U.S. Sen. Kirsten E. Gillibrand, D-N.Y., is pressing the Senate and House Armed Services Committees to maintain provisions that manage the military’s use of dangerous chemicals found in some types of firefighting foam during their conference negotiations of this year’s National Defense Authorization Act.
Sen. Gillibrand joined with 20 other senators to sign a letter, authored by Sen. Jeanne Shaheen, D-N.H., sent to the two committees’ leadership Oct. 7. The letter details how per- and polyfluoroalkyl substances have become a major contaminant in drinking water sources for more than 650 American military bases across the world.
The compounds are found most frequently in aqueous firefighting foam, which is a substance used by military and civilian airports and airfields to suppress fires from jet fuel spills.
Fort Drum is one of the military bases where high levels of toxic PFAS were found in the water table. In September of last year, the Environmental Working Group obtained Army reports indicating that 90 Army bases across the nation had concerning levels of the chemicals in their water table.
At the time, Julie Halpin, a Fort Drum public affairs official, told WWNY-TV, also known as 7 News, that the high levels came from groundwater testing wells around the post, and the base’s levels are well below the federal government’s 70 nanogram-per-liter threshold.
“The federal threshold for PFOA/PFOS is 70 ng/L in drinking water,” Ms. Halpin said in an email to 7 News last year. “The New York state proposed limit for drinking water is 10 ng/L. We are at 2 ng/L.”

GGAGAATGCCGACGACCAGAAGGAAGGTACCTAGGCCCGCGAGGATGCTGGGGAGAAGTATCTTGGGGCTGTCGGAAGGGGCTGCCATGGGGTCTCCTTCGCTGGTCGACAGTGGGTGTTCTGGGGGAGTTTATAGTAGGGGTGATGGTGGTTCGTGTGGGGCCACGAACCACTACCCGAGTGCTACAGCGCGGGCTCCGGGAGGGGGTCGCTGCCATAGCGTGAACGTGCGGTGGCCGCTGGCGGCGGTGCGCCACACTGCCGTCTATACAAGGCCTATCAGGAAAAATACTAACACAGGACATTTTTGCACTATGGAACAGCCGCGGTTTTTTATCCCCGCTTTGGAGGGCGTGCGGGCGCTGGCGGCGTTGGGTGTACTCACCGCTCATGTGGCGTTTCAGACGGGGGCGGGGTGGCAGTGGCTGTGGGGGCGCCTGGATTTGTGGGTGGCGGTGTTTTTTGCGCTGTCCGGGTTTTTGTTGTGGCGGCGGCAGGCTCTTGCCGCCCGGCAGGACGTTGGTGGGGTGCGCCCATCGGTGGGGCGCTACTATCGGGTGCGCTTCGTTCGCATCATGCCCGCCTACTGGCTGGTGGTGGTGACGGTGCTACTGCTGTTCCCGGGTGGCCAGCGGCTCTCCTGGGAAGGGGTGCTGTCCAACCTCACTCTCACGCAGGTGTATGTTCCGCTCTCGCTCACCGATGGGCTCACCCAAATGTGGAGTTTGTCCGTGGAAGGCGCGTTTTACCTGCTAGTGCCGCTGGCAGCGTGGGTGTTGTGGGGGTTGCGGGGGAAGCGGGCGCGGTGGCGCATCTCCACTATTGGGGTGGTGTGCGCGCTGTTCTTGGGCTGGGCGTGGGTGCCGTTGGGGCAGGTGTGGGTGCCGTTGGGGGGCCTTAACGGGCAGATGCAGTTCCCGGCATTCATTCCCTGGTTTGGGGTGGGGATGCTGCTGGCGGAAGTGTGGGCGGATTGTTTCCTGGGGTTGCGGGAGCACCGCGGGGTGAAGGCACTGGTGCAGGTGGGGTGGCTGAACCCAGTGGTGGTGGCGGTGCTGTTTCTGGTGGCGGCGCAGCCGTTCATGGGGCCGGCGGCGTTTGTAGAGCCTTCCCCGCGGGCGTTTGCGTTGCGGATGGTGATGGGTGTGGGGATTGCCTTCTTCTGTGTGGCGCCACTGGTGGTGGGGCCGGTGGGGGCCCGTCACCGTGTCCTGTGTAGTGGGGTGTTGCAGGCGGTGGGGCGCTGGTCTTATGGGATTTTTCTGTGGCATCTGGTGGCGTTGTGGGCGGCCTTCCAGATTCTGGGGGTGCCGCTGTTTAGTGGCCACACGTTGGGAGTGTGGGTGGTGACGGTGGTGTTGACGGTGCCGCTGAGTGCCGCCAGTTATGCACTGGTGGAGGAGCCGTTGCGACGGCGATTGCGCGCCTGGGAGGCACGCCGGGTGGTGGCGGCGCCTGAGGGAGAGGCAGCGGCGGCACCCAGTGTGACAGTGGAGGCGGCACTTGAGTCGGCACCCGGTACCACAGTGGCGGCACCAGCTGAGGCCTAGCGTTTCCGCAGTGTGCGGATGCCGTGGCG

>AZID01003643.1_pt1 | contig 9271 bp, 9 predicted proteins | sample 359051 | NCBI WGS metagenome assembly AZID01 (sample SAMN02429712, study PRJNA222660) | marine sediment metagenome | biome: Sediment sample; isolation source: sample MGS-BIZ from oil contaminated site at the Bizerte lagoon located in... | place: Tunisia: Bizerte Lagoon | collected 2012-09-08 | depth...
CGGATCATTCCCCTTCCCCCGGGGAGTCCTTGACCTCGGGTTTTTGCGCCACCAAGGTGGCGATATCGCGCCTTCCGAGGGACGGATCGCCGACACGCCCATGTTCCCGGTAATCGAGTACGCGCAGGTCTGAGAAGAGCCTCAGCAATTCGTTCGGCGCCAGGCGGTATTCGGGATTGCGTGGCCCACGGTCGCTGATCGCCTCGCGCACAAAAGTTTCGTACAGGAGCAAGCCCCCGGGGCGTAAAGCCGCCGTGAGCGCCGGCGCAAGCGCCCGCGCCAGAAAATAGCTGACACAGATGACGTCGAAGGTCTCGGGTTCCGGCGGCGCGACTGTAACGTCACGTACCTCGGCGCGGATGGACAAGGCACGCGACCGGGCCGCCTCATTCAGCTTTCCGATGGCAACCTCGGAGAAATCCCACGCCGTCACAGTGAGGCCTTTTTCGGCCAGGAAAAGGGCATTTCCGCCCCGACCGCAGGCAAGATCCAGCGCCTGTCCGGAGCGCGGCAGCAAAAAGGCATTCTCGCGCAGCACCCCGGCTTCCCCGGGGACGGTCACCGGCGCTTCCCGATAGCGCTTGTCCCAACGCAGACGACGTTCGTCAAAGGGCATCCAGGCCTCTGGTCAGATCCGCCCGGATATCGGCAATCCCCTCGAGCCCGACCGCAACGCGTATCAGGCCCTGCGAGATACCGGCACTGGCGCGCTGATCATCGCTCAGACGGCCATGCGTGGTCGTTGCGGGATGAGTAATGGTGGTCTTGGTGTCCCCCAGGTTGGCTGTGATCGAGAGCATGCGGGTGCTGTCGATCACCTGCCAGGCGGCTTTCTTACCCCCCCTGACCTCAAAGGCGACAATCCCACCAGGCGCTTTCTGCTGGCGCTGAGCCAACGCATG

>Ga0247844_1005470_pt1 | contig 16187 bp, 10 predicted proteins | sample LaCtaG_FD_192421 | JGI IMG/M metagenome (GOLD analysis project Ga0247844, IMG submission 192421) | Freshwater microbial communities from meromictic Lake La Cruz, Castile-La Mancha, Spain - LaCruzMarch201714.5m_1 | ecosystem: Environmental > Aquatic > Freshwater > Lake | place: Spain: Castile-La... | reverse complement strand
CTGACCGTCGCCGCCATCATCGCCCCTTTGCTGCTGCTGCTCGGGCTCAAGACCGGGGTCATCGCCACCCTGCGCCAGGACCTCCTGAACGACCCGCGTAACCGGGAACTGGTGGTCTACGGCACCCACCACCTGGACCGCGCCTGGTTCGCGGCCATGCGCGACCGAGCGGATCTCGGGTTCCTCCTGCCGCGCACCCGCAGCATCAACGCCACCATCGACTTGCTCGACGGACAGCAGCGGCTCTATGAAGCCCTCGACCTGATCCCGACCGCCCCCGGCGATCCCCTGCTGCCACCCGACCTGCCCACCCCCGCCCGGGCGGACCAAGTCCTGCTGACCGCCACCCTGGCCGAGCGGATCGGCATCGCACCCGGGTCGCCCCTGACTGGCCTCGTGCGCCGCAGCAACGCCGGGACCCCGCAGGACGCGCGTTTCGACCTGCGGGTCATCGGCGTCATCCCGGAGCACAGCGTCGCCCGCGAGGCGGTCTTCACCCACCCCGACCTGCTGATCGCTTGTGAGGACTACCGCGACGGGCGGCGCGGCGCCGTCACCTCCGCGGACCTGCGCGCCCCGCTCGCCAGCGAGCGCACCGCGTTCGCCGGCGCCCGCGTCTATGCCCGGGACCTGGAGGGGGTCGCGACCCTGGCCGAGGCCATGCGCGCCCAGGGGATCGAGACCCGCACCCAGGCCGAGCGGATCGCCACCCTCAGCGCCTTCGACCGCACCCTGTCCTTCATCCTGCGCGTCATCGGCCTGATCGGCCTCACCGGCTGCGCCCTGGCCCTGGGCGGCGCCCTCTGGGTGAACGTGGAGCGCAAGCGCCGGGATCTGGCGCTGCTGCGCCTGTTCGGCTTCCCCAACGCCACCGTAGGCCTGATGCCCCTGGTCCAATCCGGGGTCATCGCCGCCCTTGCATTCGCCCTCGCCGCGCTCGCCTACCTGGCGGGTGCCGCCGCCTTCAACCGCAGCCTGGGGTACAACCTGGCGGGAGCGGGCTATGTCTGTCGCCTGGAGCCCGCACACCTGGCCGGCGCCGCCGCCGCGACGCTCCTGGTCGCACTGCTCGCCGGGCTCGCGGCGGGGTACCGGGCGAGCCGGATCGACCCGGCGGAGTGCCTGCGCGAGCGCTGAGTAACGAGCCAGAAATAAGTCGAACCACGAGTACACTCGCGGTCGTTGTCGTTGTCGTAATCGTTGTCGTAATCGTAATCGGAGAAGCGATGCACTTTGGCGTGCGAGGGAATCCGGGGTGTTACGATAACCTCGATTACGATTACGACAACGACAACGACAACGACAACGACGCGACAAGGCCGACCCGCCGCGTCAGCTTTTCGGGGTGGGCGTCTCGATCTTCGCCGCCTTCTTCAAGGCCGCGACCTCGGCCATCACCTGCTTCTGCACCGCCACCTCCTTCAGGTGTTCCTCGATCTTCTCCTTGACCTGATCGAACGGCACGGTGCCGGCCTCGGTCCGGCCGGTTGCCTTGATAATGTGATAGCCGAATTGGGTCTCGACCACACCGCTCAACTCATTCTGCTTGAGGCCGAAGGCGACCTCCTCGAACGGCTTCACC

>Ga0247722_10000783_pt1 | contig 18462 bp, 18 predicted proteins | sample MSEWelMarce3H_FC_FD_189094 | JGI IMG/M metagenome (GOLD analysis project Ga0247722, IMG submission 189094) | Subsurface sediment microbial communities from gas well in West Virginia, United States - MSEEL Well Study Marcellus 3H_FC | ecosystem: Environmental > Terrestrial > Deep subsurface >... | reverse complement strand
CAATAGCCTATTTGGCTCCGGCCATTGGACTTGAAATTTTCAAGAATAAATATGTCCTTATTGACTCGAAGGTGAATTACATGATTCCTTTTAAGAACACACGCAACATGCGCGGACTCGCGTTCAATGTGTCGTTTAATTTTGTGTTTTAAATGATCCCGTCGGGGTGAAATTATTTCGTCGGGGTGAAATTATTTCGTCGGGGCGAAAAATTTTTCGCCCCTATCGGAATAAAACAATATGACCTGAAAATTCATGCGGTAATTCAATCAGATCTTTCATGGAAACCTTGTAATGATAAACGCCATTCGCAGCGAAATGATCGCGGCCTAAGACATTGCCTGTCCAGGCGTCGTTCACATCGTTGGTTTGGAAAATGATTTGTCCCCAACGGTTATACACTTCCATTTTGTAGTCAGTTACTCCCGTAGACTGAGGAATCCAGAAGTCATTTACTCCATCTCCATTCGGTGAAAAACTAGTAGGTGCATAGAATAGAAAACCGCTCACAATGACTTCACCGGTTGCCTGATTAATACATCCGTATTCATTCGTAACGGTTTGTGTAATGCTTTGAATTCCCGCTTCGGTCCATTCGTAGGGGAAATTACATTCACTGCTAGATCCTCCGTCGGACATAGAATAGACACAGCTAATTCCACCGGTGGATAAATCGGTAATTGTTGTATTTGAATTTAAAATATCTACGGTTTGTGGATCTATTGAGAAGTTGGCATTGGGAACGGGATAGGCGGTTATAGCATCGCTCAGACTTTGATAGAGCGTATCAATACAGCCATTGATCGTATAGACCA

The aqueous firefighting foam is primarily water-based and extinguishes fires by coating the fuel and cutting oxygen off from the fire. According to the U.S. Naval Research Laboratory, the foam also forms a film that covers the surface of the fuel spill, preventing evaporation or reignition.
Initial analyses have linked PFAS materials with birth defects, immune system dysfunction and various forms of cancer, the senators’ letter said.
In 2016, the U.S. Air Force paid $4.3 million for a water treatment system to protect residents downstream of the Peterson Air Force Base in Colorado from the chemicals, and as of this year, numerous state government agencies have moved to dispose of nearly a million gallons of firefighting foam by incineration or landfilling.
The Senate- and House-passed versions of the NDAA both include provisions that would ensure funding for any programs related to PFAS harm mitigation or studies into its effects. Other provisions included in either bill direct funding to medical services for soldiers who may have been exposed to the chemicals.
The different versions of the bill for the House and Senate are the result of amendments and committee adjustments made as the bills made their way through the legislative process. The bill has passed both houses of Congress, and now a selection of House and Senate members are working together to consolidate the two versions of the legislation into one unified bill, which must then pass each house again unamended.
“Our servicemembers risk their lives to keep us safe, and Congress has a duty to protect their health and provide the resources needed,” Sen. Gillibrand said. “These important provisions will help us better understand the scope and consequences of toxic PFAS exposure, preserve the health of our servicemembers, and find safe alternatives.
“Our men and women in uniform should be able to trust that their water, environment, and equipment is not destroying their health,” she added. “I was proud to push for these provisions in the bipartisan Senate-passed NDAA and I insist House and Senate leadership ensure they are included in the final bill to combat the urgent issue of PFAS contamination.”